Scanned text contains errors.
(I. c.) says that the librarii copied both old and new books, while the antiquarii copied only old books. Becker (Gallus, vol. i. p. 164), however, thinks that, when the cursive character came into general use, the name of antiquarii was applied to the copyists who transcribed books in the old uncial character. The name of librarii was also given to those who bound books (Cic. ad Alt. iv. 4), and to those who had the care of libraries.
2. Librarii a studiis were slaves who were employed by their masters when studying to make extracts from books, &c. (Orell. Inscr. 719; Suet. Claud. 28 ; Cic. ad Fain, xvi. 21.) To this class the notarii, or short-hand writers, belonged, who1 could write down rapidly whatever their masters-dictated to them. (Plin. Ep. iii. 5; Martial, xw.
3. Librarii ab epistolis, whose principal duty was to write letters from their master's dictation^ (Orelli, Inser. 2437, 299 7r &e.; Becker, Gallus., vol. i. p. 180.) To this class belonged the slaves called ad manum, a manu, or amamienses. [amanuensis.]
LIBRATOR is in general a person who examines things by a libra ; but the name wasy in particular, applied to two kinds of persons.
1. Librator aqitae, a person whose knowledge was indispensable in the construction of aquae-ducts, sewers, and other structures for the purpose of conveying a fluid from one place to another. He examined by a hydrostatic balance (libra aquaria] the relative heights of the places from and to which the water was to be conducted. Some persons at Rome made this occupation their business, and were engaged under the curatores aquapumy though architects were also expected to be able to act as libratores. (Plin. Epist. x. 50 ; Frontin. deAquaed. 105 ; compare Vitruv. viii. 6 ; Cod. 10. tit. 66. s. 1.)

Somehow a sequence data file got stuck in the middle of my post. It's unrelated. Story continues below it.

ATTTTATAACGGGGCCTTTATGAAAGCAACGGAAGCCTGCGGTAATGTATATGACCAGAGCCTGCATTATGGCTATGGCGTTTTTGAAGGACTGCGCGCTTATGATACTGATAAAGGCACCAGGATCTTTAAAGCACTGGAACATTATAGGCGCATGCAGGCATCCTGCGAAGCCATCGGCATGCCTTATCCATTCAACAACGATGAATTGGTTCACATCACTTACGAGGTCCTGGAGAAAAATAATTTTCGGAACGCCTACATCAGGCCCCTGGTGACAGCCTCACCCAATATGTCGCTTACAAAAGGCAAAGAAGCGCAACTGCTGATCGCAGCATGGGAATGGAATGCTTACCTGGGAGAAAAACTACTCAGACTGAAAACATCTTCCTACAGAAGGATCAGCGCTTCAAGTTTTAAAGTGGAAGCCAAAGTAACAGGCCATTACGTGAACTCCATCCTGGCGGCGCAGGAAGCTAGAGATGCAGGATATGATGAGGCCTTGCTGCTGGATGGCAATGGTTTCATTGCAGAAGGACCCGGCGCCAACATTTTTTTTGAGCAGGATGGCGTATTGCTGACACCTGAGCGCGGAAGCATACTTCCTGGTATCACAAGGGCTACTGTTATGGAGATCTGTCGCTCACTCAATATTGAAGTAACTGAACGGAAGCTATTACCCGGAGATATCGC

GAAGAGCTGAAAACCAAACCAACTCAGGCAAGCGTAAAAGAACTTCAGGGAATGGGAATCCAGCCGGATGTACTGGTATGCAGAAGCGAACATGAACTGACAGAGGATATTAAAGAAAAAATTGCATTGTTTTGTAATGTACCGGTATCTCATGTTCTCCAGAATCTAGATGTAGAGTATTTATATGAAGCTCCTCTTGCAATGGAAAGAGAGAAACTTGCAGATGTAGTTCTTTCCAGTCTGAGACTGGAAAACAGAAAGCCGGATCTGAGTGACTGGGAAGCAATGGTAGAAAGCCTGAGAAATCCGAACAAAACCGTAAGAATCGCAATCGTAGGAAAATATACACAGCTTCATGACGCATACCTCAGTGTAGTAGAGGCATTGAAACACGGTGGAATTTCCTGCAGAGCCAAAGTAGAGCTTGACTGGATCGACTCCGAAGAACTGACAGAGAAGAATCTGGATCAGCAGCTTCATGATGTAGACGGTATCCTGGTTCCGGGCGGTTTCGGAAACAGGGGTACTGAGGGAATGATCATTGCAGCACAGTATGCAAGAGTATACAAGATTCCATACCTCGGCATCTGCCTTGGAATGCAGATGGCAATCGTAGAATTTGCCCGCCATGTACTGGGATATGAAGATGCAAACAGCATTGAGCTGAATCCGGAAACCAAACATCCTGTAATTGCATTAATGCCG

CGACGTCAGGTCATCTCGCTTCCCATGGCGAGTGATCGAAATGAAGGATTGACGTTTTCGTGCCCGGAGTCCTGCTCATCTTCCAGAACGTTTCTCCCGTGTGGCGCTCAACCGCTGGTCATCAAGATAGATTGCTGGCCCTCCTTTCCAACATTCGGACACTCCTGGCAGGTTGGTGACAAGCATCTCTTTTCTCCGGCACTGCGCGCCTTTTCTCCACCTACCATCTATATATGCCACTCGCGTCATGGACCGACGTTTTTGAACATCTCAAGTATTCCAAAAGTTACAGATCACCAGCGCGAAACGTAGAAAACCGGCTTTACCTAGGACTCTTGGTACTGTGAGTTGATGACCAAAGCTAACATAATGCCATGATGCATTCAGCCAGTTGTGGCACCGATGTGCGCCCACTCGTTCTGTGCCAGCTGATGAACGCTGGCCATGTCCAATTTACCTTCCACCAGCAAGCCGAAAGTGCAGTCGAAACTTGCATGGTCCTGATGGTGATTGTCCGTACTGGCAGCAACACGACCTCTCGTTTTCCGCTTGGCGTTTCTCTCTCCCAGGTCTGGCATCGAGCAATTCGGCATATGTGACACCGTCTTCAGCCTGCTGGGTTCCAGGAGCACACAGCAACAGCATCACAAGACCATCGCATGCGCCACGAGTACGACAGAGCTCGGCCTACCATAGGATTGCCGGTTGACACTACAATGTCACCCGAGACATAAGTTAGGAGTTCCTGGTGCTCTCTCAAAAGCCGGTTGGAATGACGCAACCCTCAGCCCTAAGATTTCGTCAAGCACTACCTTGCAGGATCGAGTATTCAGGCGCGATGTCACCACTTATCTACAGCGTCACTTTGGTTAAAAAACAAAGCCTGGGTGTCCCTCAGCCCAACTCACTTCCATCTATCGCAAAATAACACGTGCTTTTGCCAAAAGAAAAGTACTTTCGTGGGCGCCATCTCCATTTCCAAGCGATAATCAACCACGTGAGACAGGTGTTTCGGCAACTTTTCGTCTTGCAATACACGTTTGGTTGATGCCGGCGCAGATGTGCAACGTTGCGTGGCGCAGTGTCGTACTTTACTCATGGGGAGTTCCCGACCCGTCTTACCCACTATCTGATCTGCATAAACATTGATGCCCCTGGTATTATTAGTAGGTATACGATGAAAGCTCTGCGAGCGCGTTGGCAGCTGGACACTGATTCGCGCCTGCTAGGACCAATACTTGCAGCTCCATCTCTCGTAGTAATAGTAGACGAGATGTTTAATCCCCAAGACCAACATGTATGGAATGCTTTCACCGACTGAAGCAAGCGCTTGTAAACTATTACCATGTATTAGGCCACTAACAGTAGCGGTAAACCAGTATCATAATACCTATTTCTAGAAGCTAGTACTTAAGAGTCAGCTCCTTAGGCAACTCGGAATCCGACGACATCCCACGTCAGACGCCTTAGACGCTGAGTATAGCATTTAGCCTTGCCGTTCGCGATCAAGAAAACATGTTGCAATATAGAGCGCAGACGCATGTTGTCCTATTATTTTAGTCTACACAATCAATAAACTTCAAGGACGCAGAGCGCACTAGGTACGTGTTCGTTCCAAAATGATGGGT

2. Libratores in the armies were probably sol diers who atta-ckex! the enemy by hurling with their own hands (librand'o) lances or spears against them. (Tacit. Ann. ii. 20, xiii'. 39; in'both these passages some MSS. have libritores.) Lipsius (ad Tacit. Ann. I. c.) thinks that the libratores were men who threw darts or stones against the enemy by means of machines, tormenta (compare his Po~ liorcet. iv. 3).- But this supposition can. seareely be supported by any good authority. During the time of tbe republic libratores are not mentioned in the Roman ar-inies. [L. S.]
LIBURNA, LIBU'RNICA. [NATis.]
LICHAS (AiXas). [PES.]
LICIA, LICIATO'RIUM. [tela.]
LICTOR, a public officer, who attended on the chief Roman.' magistrates. The number which waited on the different magistrates is stated in the article fa-sges^.
The office of lictor is said to have been derived by Romulus from the Etruscans. (Liv. i. 8.) The etymology of the' name is doubtful ; Gellius- (xri1. 3) connects it with the verb ligare, because the lictors had to> bind the hands and feet of criminals before they were punished. The lictors went before the magistrates, one by one in a line ; he who went last or next to the magistrate was called proximus lictor, to whom the magistrate gave his commands (Liv. xxiv. 44; Sail. Jug. 12 ; Cic. Verr. v. 54, de Div. i. 28 ; Orelli, Inscr. 3218), and as this lictor was always the principal one, we